It was officially lunchtime by this point, so we set off back towards the streets where we had seen restaurants earlier in the morning. We soon found a nice place where we were able to eat spaghetti bolognaise, followed by pancakes, sitting outside in the sun. Our plan was then to catch a 14.32 train from Eindhoven to Amsterdam. The journey should take around 80 minutes, and so we would be arriving in Amsterdam in the mid-afternoon, with plenty of time to check into our hotel and do a bit of exploring.
Unfortunately, the rest of our afternoon was spent learning that the Dutch train system can be just as inefficient as the British one! Buying the tickets to Amsterdam was easy, and they cost just under €20 each which didn't seem too bad, but after 15 minutes or so of waiting on the platform, we realised that the train had been cancelled with no announcements. I don't think it was even the case that there was an announcement in Dutch that we didn't understand; there genuinely didn't seem to have been any announcements at all, and the first anybody knew about it was when the train details disappeared from the platform screen
We went back to the main concourse to try and find some more information, but there didn't seem to be any. Looking at the paper timetables on the wall, we figured out that there was another train to Amsterdam at 15.02, departing from the nearby platform 6. Off we went to platform 6 to wait for the train... the details of which soon disappeared from the electronic screen on that platform. Oh dear. Back to the main concourse. This time we found an electronic display wich said that the 15.02 was going to depart from platform 5. Off we went to platform 5... only to find that the electronic display on that platform was showing a 15.14 train as the next one incoming. This was chaos on a level which I have previously only experienced at Birmingham New Street
Eventually Tim decided the only option was to go back out of the ticket barriers and find an information desk. The lady there explained that the 15.02 would be coming on platform 5.... but not at 15.02 as it was running 20 minutes behind schedule. She advised that we could either wait for that train or take the (also quite delayed) 14.47 train to Utrecht and change there for Amsterdam.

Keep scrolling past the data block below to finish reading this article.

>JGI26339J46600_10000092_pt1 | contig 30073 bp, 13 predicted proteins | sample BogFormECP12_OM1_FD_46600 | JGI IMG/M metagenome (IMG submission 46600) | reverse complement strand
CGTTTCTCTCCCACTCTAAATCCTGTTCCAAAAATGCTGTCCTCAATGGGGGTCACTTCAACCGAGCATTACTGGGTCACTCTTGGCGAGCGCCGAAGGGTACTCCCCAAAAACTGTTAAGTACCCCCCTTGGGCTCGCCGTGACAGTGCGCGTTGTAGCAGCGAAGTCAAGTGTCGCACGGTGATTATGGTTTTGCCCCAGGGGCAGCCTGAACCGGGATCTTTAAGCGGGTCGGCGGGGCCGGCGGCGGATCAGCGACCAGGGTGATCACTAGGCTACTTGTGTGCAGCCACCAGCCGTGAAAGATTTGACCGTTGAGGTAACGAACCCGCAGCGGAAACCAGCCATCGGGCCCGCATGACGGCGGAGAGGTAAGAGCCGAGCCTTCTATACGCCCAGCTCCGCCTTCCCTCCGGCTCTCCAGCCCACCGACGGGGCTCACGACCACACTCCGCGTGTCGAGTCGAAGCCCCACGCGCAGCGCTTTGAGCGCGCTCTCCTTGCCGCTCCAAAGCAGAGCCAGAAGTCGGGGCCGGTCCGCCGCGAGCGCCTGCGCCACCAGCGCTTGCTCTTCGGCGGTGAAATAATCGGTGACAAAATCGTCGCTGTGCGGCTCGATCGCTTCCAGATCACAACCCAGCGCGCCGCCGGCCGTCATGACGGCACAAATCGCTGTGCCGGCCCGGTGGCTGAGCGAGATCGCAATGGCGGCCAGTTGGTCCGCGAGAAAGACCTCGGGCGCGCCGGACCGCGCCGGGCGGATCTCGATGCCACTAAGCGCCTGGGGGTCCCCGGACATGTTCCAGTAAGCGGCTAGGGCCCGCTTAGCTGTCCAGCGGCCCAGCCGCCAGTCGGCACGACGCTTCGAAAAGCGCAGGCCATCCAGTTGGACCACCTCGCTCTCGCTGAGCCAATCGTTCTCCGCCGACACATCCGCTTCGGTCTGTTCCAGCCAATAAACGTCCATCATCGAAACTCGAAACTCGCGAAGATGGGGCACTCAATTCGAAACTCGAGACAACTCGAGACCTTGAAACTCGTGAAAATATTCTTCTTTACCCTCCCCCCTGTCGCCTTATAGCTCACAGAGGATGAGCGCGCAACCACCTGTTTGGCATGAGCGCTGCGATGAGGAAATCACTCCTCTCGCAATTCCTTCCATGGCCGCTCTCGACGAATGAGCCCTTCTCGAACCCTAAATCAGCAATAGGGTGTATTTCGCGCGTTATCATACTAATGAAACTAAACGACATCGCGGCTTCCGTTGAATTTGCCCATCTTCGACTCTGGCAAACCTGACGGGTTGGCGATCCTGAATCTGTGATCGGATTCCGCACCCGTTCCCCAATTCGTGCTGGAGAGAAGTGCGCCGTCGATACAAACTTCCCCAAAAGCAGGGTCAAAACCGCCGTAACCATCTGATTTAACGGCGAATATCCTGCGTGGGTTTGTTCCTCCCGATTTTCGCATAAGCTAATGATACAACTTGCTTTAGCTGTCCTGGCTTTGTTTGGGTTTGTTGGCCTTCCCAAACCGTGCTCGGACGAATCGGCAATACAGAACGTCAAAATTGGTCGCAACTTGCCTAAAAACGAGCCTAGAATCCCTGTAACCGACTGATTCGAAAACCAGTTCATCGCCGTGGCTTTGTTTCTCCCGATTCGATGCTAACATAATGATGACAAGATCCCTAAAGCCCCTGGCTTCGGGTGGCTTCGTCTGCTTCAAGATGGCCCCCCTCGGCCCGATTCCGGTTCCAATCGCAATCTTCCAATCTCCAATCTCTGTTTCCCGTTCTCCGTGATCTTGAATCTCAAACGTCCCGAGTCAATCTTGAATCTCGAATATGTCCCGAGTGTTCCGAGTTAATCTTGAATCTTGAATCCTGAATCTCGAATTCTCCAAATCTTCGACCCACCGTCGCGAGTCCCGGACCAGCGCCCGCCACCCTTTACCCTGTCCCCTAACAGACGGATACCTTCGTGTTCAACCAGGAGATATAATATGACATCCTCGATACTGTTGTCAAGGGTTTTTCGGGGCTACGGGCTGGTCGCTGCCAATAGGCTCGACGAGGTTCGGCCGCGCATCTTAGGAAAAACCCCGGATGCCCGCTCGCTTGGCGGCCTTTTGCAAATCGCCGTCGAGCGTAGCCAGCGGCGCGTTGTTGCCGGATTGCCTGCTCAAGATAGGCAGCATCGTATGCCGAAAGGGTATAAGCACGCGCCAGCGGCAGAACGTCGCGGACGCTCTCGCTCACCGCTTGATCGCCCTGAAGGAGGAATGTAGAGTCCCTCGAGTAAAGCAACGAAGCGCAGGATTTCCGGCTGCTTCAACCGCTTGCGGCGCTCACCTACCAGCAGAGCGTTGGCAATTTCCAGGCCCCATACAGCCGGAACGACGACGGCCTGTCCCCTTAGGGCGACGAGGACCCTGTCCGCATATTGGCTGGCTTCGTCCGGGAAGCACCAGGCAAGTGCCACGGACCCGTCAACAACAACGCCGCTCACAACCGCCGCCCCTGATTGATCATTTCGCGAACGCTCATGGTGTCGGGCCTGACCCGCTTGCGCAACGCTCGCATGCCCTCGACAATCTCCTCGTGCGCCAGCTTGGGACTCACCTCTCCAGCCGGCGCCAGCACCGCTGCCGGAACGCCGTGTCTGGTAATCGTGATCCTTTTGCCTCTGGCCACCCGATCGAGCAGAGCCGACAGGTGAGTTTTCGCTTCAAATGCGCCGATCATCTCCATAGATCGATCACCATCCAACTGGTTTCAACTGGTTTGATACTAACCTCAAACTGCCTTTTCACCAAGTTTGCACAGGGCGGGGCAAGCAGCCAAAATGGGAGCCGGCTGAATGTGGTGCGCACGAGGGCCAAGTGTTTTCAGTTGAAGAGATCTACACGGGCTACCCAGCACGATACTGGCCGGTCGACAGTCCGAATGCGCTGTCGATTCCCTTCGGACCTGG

I didn't have much faith in the elusive 15.02 actually arriving, so we decided to try the delayed Utrecht train and hope that once we got to Utrecht there would be more reliable connections to Amsterdam. This was a bit of a gamble, as I'm not sure either of us were completely sure where Utrecht was. But it turned out to be a beautifully air-conditioned train, with plenty of seats, that took us on an hour's journey through the very flat Dutch countryside in the vague general direction of Amsterdam. Unfortunately I didn't get any photos, but I was very excited on a couple of occasions when I caught sight of villages with windmills
We arrived in Utrecht shortly before 4pm and were relieved to see that there were indeed plenty of connections to Amsterdam. Unfortunately some of these also seemed to be subject to delays and cancellations at short notice and so it was more like 16.25 by the time we (and several hundred other people!) were trying squeeze on to the delayed 16.08 to Amsterdam. We both made it onto the train but I think it's safe to say that this was a much more crowded and unpleasant journey.
By 5pm we had made it as far as Amsterdam Centraal. We'd given up on the idea of exploring the city for now and instead just wanted to get into our hotel and check in as quickly as possible. When trying to book hotels for this weekend I'd had major problems trying to find anything affordable though, so we had ended up with a room in a hotel near Amsterdam's Sloterdijk station, which is some way outside the main city centre. We therefore needed to make one final train journey - thankfully only a short one - between the two Amsterdam stations.
When we stepped outside at Sloterdijk the first thing we saw was another sea of bicycles
The hotel was only supposed to be a 5 minute walk away, but somehow we managed to walk 10 minutes in the wrong direction, which protracted the process of actually finding it. We got there in the end though and confirmed that we had a nice comfortable room, although rather frustratingly it has a coffee machine and no coffee. A definite plus point of the hotel is that it has a pizza oven, so we decided to have a quiet evening in and recover from our early start and subsequent train woes. Tomorrow we are looking forward to actually seeing Amsterdam